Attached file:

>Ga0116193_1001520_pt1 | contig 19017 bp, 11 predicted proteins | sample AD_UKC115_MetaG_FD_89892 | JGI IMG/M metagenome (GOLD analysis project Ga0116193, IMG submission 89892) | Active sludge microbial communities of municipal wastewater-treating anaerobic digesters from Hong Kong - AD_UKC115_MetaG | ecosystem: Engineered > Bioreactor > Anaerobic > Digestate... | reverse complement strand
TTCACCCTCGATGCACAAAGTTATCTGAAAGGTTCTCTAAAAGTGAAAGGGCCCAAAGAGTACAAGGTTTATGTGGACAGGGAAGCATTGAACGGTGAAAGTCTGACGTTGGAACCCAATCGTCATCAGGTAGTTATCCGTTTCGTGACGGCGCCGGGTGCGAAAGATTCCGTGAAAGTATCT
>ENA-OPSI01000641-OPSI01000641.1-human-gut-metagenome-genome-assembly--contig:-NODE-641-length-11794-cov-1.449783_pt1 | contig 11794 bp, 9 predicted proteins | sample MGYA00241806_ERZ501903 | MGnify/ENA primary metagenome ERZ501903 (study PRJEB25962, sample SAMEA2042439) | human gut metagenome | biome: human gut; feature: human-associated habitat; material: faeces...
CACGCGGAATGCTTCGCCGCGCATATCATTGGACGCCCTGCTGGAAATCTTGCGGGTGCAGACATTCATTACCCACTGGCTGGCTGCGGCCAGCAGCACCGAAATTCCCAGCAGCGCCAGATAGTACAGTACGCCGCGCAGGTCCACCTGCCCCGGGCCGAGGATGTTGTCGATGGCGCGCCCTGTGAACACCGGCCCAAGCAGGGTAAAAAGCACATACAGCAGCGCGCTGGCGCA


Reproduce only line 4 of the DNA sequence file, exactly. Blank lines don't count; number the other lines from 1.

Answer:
CACGCGGAATGCTTCGCCGCGCATATCATTGGACGCCCTGCTGGAAATCTTGCGGGTGCAGACATTCATTACCCACTGGCTGGCTGCGGCCAGCAGCACCGAAATTCCCAGCAGCGCCAGATAGTACAGTACGCCGCGCAGGTCCACCTGCCCCGGGCCGAGGATGTTGTCGATGGCGCGCCCTGTGAACACCGGCCCAAGCAGGGTAAAAAGCACATACAGCAGCGCGCTGGCGCA